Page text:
By Mary Wade Burnside
Times West Virginian
Attorneys for Fairmont General Hospital will be back in U.S. Bankruptcy Court in Wheeling on Wednesday to ask for approval for about $6 million in interim financing that should see the institution through the Chapter 11 process, which is expected to be completed sometime during the summer of 2014.
By the end of next week, said attorney Mike Garrison of Spilman, Battle & Thomas in Morgantown, a public court document should exist that will spell out the terms of the financial agreement.
“It’s really to run the hospital, to pay for professional fees and advisory fees and really to stabilize the finances of the hospital,” Garrison said Monday evening after he exited the executive session of the hospital board’s monthly meeting.
Fairmont General Hospital has had a whirlwind two months, declaring Chapter 11 bankruptcy in early September and then undergoing a leadership change at last month’s meeting, when it was announced that president and CEO Robert C. Marquardt had resigned and that vice president of patient services Peggy Coster would serve in the position as an interim.
The swift movement of events was acknowledged by chairman Mike Martin as he kicked off the meeting by saying, “First, wow, what a month. Seems like it’s been two months or three months.”
“It’s been five weeks, Mike, to the day actually,” replied board member Dr. Patrick Bonasso, referring to the meeting when it was announced that Coster would be coming on board as interim president and CEO.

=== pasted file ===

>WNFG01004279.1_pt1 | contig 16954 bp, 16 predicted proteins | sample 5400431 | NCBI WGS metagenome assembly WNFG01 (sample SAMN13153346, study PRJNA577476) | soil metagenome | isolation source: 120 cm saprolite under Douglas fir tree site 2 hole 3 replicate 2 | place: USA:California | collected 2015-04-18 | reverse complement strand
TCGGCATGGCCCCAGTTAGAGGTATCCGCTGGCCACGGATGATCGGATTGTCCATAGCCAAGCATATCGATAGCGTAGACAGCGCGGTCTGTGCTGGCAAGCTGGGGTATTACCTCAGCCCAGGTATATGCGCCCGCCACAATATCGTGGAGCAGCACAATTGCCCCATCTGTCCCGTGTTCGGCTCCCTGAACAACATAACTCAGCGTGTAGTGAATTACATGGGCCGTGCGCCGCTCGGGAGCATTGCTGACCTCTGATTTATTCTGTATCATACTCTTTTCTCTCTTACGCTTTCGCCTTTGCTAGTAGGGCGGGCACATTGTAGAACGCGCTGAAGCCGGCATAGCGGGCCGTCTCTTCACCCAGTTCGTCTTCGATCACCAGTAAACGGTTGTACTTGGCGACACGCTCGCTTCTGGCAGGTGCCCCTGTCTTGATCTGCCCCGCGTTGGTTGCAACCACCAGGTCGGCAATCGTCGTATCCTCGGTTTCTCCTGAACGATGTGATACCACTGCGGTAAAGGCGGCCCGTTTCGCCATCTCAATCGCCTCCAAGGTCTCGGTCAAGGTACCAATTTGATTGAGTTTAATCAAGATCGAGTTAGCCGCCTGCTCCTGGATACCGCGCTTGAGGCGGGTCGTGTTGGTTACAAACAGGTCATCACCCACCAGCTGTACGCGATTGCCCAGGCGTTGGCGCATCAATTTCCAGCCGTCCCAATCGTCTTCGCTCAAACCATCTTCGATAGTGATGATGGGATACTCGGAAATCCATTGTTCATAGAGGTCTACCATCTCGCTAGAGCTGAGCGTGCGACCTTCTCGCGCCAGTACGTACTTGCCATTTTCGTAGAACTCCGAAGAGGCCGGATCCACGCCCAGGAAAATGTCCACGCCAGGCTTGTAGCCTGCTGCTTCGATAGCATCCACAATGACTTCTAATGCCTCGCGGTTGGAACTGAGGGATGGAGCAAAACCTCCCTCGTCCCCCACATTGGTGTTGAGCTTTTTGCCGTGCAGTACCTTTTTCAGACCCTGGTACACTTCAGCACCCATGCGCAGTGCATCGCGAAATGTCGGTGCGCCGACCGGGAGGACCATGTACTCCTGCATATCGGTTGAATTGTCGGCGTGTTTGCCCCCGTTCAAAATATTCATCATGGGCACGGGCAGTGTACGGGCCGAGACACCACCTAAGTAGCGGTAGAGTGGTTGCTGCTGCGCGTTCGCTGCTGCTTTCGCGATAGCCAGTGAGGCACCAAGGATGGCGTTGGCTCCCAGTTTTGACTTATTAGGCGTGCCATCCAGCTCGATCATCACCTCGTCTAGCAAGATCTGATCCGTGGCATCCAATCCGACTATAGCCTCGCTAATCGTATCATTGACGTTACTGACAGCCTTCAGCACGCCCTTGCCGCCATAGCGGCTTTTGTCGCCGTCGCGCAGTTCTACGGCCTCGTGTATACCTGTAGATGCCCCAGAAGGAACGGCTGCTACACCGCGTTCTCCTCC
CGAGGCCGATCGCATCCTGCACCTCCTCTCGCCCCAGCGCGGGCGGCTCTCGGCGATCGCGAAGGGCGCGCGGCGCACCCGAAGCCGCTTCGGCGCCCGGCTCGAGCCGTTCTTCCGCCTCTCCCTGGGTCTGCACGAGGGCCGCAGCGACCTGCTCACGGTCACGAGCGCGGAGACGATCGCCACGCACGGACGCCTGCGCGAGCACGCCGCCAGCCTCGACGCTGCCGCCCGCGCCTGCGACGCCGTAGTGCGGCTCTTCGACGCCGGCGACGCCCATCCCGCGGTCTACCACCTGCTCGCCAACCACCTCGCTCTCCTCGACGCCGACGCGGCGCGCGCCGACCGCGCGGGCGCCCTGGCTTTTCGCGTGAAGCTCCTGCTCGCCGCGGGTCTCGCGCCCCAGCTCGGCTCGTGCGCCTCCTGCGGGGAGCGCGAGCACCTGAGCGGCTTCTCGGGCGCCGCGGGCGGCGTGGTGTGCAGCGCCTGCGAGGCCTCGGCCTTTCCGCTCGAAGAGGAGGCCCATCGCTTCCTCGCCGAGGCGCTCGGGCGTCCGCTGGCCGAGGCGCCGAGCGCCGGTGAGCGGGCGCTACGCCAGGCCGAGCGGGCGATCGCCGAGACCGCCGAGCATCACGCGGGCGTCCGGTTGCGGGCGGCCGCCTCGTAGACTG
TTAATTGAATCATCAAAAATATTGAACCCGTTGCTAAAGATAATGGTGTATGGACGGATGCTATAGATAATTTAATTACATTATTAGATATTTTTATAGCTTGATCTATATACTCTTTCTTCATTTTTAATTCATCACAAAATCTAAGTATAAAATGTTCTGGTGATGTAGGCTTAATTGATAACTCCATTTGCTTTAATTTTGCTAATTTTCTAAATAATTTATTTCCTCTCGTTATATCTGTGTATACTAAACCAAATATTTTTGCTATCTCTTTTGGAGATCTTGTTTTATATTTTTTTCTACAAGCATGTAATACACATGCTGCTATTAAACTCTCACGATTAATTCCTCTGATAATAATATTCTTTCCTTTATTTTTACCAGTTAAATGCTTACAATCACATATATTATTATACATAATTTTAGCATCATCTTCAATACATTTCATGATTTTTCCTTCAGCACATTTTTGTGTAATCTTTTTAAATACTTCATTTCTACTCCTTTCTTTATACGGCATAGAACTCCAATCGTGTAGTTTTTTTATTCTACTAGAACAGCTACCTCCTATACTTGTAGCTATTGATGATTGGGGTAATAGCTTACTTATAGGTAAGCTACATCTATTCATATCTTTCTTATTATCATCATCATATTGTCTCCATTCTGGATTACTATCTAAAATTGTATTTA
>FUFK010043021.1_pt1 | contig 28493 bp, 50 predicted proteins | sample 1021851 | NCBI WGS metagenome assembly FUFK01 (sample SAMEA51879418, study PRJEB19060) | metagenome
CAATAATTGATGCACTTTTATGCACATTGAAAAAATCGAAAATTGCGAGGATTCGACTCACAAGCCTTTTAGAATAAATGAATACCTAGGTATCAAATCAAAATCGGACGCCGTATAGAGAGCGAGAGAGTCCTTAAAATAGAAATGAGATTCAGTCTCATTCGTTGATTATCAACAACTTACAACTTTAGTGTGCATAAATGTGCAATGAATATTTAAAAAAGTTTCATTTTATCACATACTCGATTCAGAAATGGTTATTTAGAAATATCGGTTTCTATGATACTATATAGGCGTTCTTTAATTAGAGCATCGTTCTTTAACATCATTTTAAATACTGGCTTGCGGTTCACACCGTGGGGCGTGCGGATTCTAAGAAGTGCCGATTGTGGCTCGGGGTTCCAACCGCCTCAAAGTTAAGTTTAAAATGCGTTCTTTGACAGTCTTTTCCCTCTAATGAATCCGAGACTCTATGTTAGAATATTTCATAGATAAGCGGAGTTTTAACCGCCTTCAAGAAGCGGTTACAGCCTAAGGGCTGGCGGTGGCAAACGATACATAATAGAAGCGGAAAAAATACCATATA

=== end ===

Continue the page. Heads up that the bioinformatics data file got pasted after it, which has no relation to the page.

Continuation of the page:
“First, I’d like to thank Peggy,” Martin continued. “She just exhausts me just giving me updates, let alone everything she’s been going through. I really appreciate it. You’ve certainly stepped up to the plate. You look a little more rested now than you did a couple of weeks ago.”
Although Coster has the interim title, Garrison said later, the board of directors has not launched a search for her replacement as the hospital goes through not only the bankruptcy process but also picks up the search for a buyer or a partner, which Marquardt previously had acknowledged helped kick off the bankruptcy process to make the institution more appealing and viable to an interested party.
“For one thing, Peggy is doing an excellent job by all accounts,” Garrison said. “She’s making decisions. She’s tackled it head-on. She’s a 30-plus-year veteran of the hospital and a native of Fairmont and of Marion County, so she really has her heart in it.
“It’s a stability thing as much as anything else,” he added. “It will provide stability during the pendency of the bankruptcy and for the sale-slash-partnership process.”
As for the sale/partnership process, that was begun at the end of 2011, with the hospital hiring a New York-based firm that rounded up both in-state and out-of-state candidates that expressed interest in either buying the hospital or forming a partnership to help stabilize the institution, especially with the approach of the federal Affordable Care Act that becomes law in 2014. The board’s goal, Garrison said, would be for Fairmont General to remain an acute-care hospital.
The last time Marquardt spoke publicly of the search, he said the field had been narrowed down to one in-state and one out-of-state facility. However, said Garrison, with the bankruptcy, a blank slate has been created and any institution can throw its hat into the ring.
Also, Garrison added, this time, negotiations for a partner or buyer should go much faster and will be part of the bankruptcy process, with an end result announced, once again targeted for this summer, at around the same time that the bankruptcy is concluded.
At the end of August, Garrison said, the Fairmont General Hospital board hired Hammond Hanlon Camp (H2C), with offices in Chicago as well as other locations, to help negotiate the facility through the process and find the interim financing that will be the subject of Wednesday’s appearance in bankruptcy court.